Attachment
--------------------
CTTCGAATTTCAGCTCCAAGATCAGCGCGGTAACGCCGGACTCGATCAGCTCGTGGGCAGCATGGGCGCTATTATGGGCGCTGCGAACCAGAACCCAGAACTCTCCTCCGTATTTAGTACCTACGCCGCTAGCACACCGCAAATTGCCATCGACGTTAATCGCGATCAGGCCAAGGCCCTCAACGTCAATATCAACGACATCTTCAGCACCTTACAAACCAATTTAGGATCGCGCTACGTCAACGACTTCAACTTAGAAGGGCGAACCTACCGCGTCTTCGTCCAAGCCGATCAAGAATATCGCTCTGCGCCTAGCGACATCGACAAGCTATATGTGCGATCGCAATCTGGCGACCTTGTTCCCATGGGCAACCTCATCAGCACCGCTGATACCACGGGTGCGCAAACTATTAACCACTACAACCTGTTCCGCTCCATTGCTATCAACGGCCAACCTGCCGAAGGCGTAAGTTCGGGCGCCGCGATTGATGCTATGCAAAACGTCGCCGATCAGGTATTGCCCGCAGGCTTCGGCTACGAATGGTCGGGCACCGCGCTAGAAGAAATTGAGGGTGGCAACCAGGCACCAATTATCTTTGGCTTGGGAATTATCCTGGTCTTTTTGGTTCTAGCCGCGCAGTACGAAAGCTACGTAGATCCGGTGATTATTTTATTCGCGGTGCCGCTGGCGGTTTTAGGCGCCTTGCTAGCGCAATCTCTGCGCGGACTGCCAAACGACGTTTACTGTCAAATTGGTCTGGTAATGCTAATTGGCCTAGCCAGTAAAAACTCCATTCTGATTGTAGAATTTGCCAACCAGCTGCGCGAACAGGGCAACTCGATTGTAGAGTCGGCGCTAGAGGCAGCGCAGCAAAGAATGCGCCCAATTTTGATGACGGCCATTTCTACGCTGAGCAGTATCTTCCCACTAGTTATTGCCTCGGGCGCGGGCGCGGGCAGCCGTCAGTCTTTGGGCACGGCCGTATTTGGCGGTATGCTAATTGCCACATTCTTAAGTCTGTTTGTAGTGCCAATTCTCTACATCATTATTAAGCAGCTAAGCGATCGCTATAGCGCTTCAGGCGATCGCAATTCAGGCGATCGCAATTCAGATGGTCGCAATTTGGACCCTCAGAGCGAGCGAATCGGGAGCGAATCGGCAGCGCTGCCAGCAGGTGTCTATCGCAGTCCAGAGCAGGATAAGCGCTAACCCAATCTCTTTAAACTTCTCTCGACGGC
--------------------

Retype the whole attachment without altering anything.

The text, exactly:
CTTCGAATTTCAGCTCCAAGATCAGCGCGGTAACGCCGGACTCGATCAGCTCGTGGGCAGCATGGGCGCTATTATGGGCGCTGCGAACCAGAACCCAGAACTCTCCTCCGTATTTAGTACCTACGCCGCTAGCACACCGCAAATTGCCATCGACGTTAATCGCGATCAGGCCAAGGCCCTCAACGTCAATATCAACGACATCTTCAGCACCTTACAAACCAATTTAGGATCGCGCTACGTCAACGACTTCAACTTAGAAGGGCGAACCTACCGCGTCTTCGTCCAAGCCGATCAAGAATATCGCTCTGCGCCTAGCGACATCGACAAGCTATATGTGCGATCGCAATCTGGCGACCTTGTTCCCATGGGCAACCTCATCAGCACCGCTGATACCACGGGTGCGCAAACTATTAACCACTACAACCTGTTCCGCTCCATTGCTATCAACGGCCAACCTGCCGAAGGCGTAAGTTCGGGCGCCGCGATTGATGCTATGCAAAACGTCGCCGATCAGGTATTGCCCGCAGGCTTCGGCTACGAATGGTCGGGCACCGCGCTAGAAGAAATTGAGGGTGGCAACCAGGCACCAATTATCTTTGGCTTGGGAATTATCCTGGTCTTTTTGGTTCTAGCCGCGCAGTACGAAAGCTACGTAGATCCGGTGATTATTTTATTCGCGGTGCCGCTGGCGGTTTTAGGCGCCTTGCTAGCGCAATCTCTGCGCGGACTGCCAAACGACGTTTACTGTCAAATTGGTCTGGTAATGCTAATTGGCCTAGCCAGTAAAAACTCCATTCTGATTGTAGAATTTGCCAACCAGCTGCGCGAACAGGGCAACTCGATTGTAGAGTCGGCGCTAGAGGCAGCGCAGCAAAGAATGCGCCCAATTTTGATGACGGCCATTTCTACGCTGAGCAGTATCTTCCCACTAGTTATTGCCTCGGGCGCGGGCGCGGGCAGCCGTCAGTCTTTGGGCACGGCCGTATTTGGCGGTATGCTAATTGCCACATTCTTAAGTCTGTTTGTAGTGCCAATTCTCTACATCATTATTAAGCAGCTAAGCGATCGCTATAGCGCTTCAGGCGATCGCAATTCAGGCGATCGCAATTCAGATGGTCGCAATTTGGACCCTCAGAGCGAGCGAATCGGGAGCGAATCGGCAGCGCTGCCAGCAGGTGTCTATCGCAGTCCAGAGCAGGATAAGCGCTAACCCAATCTCTTTAAACTTCTCTCGACGGC